The Goodness Feature: Kiva

by Leonie Dawson on August 28, 2009


Kiva - loans that change lives

A new feature today… I wanted to profile an organisation that does some amazing work in this world… and how we can become goddess angels for other people’s dreams… I’ve chosen Kiva as a do-gooder sponsor this month, because their work touches my heart and spirit.

A lot of people have heard about the amazing work that Kiva does. My lovely name-sister Leonie Wise introduced me to Kiva a couple of years ago, and I’ve been a proud Kiva-ette ever since.

For those who don’t know about Kiva yet – I’m really excited to be your first guide of it.
Kiva is one of those ways you can “donate” and help third world countries.

But – it’s not that boring, and it’s not that one-ended.

Instead of making one-off donations, you become an angel investor.

Say you’ve got $25.

You choose an entrepreneur from a third world country who wants to grow their business to make more money for their family. They could be a family wanting to buy another goat so they can sell more milk in Cambodia. Or a group of women in Peru who want to buy a shop so they can sell clothes.

They have an idea about how to become more profitable, and just need some investors with the capital.
You lend them your $25. And over a period of time, they pay it back to you (without interest).

Talk about self-empowerment.

To them – they aren’t just being given a gift. They aren’t being thrown a fish. They are buying some line so they can keep catching their own fish.

Individuals, families and communities get to take control of their destinies.

And here’s the amazing thing – there is less faulting on loans then there is for a first world bank.

It’s a win-win situation every step of the way.

And once all your money is paid back to you? You get to withdraw it and buy yourself some cupcakes, or invest in another entrepreneur.

I’ve studied economic history, and community development, and social policy and anthropology at university. And it taught me a whole lot of really big words and concepts that I can never remember enough to use. All I know is, when I hear about something as thrilling and empowering as the work Kiva is doing, I get excited deep in my belly.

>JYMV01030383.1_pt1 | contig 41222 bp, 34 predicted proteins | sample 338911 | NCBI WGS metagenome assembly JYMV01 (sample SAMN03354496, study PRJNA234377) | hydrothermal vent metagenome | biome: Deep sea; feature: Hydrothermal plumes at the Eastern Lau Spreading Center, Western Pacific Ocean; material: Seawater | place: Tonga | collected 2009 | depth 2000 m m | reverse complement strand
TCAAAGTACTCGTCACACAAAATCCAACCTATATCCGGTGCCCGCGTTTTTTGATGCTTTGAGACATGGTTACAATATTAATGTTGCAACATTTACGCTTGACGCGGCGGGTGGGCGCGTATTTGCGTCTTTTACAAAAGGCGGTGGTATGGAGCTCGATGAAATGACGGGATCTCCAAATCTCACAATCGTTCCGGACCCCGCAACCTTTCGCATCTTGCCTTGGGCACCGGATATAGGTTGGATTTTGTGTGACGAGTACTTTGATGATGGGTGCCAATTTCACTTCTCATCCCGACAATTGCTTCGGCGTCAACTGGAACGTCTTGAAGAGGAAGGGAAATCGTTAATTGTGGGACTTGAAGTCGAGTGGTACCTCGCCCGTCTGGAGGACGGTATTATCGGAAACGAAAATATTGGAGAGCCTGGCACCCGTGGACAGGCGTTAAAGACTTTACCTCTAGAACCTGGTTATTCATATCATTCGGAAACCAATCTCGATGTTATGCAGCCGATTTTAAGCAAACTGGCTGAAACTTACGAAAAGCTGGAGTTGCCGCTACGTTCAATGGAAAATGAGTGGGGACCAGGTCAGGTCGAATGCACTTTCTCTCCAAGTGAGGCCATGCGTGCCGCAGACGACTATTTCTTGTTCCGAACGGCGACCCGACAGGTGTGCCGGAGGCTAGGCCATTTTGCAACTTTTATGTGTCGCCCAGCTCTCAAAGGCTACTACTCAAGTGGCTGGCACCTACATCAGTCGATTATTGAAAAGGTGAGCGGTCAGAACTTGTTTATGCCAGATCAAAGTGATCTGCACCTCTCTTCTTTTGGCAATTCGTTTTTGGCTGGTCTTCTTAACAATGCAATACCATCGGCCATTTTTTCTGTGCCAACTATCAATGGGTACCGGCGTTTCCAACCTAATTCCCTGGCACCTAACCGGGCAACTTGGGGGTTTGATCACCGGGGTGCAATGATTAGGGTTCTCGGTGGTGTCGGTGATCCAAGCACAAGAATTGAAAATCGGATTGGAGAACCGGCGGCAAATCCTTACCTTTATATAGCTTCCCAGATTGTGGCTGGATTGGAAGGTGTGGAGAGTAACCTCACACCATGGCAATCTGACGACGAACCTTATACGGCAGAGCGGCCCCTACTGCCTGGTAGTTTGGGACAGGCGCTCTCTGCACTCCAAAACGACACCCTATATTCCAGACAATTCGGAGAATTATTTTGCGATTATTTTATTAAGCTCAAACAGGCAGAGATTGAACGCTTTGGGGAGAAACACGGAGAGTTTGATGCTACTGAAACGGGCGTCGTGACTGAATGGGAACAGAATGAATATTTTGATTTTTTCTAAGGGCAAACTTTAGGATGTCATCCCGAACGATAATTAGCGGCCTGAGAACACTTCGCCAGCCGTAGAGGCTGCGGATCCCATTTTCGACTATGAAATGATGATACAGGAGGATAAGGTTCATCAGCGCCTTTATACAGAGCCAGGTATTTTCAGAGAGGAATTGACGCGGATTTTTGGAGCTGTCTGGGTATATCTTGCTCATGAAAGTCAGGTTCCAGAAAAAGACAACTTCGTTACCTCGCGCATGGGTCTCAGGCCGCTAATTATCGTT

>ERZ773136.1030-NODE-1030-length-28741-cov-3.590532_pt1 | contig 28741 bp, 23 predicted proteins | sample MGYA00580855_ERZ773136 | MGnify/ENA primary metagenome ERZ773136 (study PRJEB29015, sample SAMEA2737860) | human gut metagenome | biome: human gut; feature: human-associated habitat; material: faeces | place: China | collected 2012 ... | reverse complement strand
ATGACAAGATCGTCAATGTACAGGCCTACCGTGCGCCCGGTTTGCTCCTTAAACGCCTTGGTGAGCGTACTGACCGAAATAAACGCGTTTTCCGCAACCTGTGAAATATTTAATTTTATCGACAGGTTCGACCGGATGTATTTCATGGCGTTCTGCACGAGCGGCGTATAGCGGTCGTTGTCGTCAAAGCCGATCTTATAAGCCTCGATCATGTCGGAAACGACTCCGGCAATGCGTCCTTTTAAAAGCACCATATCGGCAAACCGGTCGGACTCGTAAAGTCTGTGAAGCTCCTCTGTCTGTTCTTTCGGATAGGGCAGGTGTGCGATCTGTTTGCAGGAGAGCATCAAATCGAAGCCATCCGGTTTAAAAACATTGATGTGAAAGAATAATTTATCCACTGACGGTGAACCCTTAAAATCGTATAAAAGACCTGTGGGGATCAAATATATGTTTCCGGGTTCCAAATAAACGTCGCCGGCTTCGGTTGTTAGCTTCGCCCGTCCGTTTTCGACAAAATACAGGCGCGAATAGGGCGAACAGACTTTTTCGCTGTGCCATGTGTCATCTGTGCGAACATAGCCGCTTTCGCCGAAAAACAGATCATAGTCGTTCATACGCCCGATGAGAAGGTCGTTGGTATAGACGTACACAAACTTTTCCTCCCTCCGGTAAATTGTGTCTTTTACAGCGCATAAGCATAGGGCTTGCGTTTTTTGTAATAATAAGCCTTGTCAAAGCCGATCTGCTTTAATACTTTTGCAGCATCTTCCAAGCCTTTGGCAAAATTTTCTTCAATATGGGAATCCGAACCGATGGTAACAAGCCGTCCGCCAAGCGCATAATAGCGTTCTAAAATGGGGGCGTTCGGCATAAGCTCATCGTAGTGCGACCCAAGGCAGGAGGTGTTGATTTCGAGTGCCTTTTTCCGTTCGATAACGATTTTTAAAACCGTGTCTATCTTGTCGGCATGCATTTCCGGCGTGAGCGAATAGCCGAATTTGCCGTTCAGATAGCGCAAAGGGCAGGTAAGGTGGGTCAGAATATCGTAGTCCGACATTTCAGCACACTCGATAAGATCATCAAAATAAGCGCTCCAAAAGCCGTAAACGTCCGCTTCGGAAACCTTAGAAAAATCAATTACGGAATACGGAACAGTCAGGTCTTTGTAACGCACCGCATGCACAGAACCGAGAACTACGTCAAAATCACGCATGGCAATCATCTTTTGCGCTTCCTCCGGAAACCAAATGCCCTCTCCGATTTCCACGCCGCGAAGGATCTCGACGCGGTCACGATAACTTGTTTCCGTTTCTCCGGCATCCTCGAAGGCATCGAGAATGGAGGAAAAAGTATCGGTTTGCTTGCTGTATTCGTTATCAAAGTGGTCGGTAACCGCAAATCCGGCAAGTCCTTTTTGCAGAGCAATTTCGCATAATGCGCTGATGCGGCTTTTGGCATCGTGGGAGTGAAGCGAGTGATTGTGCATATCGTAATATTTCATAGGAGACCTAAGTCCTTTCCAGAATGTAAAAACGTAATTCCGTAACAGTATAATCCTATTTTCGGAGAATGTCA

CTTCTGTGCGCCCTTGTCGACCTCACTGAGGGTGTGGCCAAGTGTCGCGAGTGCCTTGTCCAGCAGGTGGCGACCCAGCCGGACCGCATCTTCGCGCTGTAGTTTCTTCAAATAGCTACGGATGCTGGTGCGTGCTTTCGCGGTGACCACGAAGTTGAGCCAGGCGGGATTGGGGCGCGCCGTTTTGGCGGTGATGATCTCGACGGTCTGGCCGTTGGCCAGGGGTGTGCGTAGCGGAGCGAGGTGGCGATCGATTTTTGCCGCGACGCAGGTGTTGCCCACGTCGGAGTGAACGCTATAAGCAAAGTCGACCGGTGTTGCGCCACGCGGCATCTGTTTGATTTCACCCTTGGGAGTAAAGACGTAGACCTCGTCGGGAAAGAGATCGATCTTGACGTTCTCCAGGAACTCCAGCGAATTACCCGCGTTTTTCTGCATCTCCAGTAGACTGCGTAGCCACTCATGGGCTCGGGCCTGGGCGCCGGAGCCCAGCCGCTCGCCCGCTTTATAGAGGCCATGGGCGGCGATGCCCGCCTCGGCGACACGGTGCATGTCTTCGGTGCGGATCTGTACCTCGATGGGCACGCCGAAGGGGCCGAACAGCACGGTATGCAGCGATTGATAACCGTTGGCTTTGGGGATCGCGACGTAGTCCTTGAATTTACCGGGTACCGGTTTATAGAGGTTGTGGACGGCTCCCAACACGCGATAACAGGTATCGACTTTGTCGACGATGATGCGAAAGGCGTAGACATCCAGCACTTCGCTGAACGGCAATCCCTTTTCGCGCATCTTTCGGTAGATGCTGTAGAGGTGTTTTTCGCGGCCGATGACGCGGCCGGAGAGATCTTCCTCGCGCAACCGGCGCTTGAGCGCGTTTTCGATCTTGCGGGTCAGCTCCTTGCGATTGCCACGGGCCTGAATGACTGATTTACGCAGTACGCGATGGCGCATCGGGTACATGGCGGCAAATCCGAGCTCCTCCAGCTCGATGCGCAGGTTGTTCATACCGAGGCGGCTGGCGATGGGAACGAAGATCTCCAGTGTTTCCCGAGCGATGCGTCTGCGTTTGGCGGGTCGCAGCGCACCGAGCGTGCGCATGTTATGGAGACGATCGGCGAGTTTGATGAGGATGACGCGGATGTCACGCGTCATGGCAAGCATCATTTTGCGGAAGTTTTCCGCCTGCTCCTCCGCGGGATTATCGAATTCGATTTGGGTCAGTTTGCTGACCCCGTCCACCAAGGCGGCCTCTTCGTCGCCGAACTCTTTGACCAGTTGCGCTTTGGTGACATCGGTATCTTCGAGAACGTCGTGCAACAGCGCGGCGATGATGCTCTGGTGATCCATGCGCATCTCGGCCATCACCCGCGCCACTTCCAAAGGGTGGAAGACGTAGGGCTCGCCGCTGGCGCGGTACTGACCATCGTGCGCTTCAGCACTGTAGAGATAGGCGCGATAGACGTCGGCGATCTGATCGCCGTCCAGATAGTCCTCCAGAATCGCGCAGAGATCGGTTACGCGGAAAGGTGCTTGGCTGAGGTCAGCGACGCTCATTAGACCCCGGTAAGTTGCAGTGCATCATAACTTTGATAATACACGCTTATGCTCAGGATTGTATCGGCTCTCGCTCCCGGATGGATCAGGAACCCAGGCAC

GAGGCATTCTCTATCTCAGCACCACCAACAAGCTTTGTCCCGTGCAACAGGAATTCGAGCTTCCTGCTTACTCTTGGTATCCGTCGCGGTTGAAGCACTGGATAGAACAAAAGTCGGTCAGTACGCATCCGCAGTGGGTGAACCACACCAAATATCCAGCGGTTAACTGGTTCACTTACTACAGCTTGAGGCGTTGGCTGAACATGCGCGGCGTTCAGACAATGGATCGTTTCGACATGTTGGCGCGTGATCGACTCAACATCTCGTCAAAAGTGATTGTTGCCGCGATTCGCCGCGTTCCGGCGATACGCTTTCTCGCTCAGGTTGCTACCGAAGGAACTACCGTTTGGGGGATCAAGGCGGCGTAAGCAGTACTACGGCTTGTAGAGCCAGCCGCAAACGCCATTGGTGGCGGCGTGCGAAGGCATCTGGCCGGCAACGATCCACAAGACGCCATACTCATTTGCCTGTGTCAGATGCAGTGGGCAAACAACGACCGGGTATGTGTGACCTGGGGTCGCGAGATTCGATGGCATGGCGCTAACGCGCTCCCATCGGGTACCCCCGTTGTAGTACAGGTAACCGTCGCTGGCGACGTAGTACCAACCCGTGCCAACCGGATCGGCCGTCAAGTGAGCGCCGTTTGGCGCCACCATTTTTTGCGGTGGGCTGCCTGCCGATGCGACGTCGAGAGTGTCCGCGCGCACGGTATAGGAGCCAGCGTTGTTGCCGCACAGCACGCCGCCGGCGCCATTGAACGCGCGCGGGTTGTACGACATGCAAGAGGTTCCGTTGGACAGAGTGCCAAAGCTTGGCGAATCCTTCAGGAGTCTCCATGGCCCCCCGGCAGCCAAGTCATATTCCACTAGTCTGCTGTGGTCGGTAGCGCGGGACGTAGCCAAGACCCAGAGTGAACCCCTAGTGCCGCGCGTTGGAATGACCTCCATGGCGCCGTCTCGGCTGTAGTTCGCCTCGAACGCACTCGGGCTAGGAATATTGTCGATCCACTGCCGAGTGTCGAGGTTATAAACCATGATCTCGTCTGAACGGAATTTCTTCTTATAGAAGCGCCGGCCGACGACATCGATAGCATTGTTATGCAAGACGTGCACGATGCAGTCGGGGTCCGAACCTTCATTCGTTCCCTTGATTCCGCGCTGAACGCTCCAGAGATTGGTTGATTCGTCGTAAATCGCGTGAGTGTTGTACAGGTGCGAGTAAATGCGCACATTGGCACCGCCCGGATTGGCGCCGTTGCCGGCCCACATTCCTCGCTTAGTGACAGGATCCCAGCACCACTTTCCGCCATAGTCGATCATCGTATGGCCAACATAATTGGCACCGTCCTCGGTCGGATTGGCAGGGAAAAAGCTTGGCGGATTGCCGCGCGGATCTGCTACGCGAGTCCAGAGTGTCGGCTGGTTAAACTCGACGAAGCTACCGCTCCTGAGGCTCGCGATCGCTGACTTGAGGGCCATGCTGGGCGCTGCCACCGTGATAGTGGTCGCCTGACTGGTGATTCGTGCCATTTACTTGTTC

Kiva’s Popularity

Obviously, Kiva is doing something very, very right. In the past couple of years, their use has exploded.

This week alone, nearly a million dollars has been lent to people in countries all around the world who just need a bit of investment to help them make their big dream come true.

When businesses become more profitable, their owners become more abundant, and that income keeps on flowing back, growing and developing their community and country. It’s healing and fixing a whole bundle of issues all at once – just by enabling development.

That’s so smigging exciting that my toes are bunching up with happiness.

And the best part?

With every non-profit, you wonder just how much of your money is going in to making the impact – not administering the non-profit. With Kiva, any amount you lend goes totally to that entrepreneur. And they actually explain that if you like, you can donate to helping keep Kiva doing what it does. And that whole part of total transparency makes me feel so empowered and in the loop, I always donate more for them. They are doing it so right.

My experience

I’m now onto my third loan at Kiva – still a baby entrepreneur by Kiva standards!

So far, I’ve helped a group of women in Pakistan buy more sewing machines for their business, a group of farmers in Peru buy more cattle to farm and helped a woman in Bolivia who sells from a food cart build a wall around her property. My loans have been 40% repaid so far, with money coming back in each month. I’m so heart-thrilled at how the experience has been.

Want to learn more?

Pop on over to www.kiva.org to find out how you can get involved, and check out the faces of all the beautiful people you can become angel investors in.

I really, really heart things that change this world.

Know any other awesome do-gooder organisations around? I’d love to hear about them! Or have Kiva experiences of your own to share? I’m all ears :)

Big love you,

____